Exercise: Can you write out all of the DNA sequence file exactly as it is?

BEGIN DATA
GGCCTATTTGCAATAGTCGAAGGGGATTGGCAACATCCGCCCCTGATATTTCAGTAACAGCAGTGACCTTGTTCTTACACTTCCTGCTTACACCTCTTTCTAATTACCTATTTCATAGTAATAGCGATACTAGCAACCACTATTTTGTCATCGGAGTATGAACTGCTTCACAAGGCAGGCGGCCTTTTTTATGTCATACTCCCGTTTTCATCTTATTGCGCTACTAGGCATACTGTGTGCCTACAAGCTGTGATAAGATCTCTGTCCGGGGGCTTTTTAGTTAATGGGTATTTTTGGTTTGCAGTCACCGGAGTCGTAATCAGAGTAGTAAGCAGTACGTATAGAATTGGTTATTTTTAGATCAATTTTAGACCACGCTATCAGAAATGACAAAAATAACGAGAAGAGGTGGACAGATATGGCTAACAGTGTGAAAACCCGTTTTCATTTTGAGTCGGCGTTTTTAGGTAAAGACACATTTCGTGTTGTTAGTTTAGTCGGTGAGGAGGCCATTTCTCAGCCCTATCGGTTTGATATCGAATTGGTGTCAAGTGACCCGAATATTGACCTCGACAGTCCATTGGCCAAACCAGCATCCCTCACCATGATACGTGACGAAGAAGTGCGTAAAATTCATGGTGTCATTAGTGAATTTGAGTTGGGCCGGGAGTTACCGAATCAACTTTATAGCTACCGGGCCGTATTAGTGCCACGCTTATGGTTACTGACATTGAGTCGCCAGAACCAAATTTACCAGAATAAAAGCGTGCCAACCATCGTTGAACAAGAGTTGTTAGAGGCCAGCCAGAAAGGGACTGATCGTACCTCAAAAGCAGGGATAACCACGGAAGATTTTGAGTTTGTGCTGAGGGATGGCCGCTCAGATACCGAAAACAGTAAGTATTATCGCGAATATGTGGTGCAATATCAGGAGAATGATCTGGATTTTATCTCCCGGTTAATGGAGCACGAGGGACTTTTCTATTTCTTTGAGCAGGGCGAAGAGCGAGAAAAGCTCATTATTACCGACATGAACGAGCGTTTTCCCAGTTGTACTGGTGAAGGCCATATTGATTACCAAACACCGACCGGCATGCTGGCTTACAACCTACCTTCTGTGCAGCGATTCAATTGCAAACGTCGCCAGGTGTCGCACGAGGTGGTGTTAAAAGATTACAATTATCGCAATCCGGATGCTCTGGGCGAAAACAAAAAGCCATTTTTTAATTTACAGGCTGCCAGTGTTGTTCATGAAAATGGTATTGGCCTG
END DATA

GGCCTATTTGCAATAGTCGAAGGGGATTGGCAACATCCGCCCCTGATATTTCAGTAACAGCAGTGACCTTGTTCTTACACTTCCTGCTTACACCTCTTTCTAATTACCTATTTCATAGTAATAGCGATACTAGCAACCACTATTTTGTCATCGGAGTATGAACTGCTTCACAAGGCAGGCGGCCTTTTTTATGTCATACTCCCGTTTTCATCTTATTGCGCTACTAGGCATACTGTGTGCCTACAAGCTGTGATAAGATCTCTGTCCGGGGGCTTTTTAGTTAATGGGTATTTTTGGTTTGCAGTCACCGGAGTCGTAATCAGAGTAGTAAGCAGTACGTATAGAATTGGTTATTTTTAGATCAATTTTAGACCACGCTATCAGAAATGACAAAAATAACGAGAAGAGGTGGACAGATATGGCTAACAGTGTGAAAACCCGTTTTCATTTTGAGTCGGCGTTTTTAGGTAAAGACACATTTCGTGTTGTTAGTTTAGTCGGTGAGGAGGCCATTTCTCAGCCCTATCGGTTTGATATCGAATTGGTGTCAAGTGACCCGAATATTGACCTCGACAGTCCATTGGCCAAACCAGCATCCCTCACCATGATACGTGACGAAGAAGTGCGTAAAATTCATGGTGTCATTAGTGAATTTGAGTTGGGCCGGGAGTTACCGAATCAACTTTATAGCTACCGGGCCGTATTAGTGCCACGCTTATGGTTACTGACATTGAGTCGCCAGAACCAAATTTACCAGAATAAAAGCGTGCCAACCATCGTTGAACAAGAGTTGTTAGAGGCCAGCCAGAAAGGGACTGATCGTACCTCAAAAGCAGGGATAACCACGGAAGATTTTGAGTTTGTGCTGAGGGATGGCCGCTCAGATACCGAAAACAGTAAGTATTATCGCGAATATGTGGTGCAATATCAGGAGAATGATCTGGATTTTATCTCCCGGTTAATGGAGCACGAGGGACTTTTCTATTTCTTTGAGCAGGGCGAAGAGCGAGAAAAGCTCATTATTACCGACATGAACGAGCGTTTTCCCAGTTGTACTGGTGAAGGCCATATTGATTACCAAACACCGACCGGCATGCTGGCTTACAACCTACCTTCTGTGCAGCGATTCAATTGCAAACGTCGCCAGGTGTCGCACGAGGTGGTGTTAAAAGATTACAATTATCGCAATCCGGATGCTCTGGGCGAAAACAAAAAGCCATTTTTTAATTTACAGGCTGCCAGTGTTGTTCATGAAAATGGTATTGGCCTG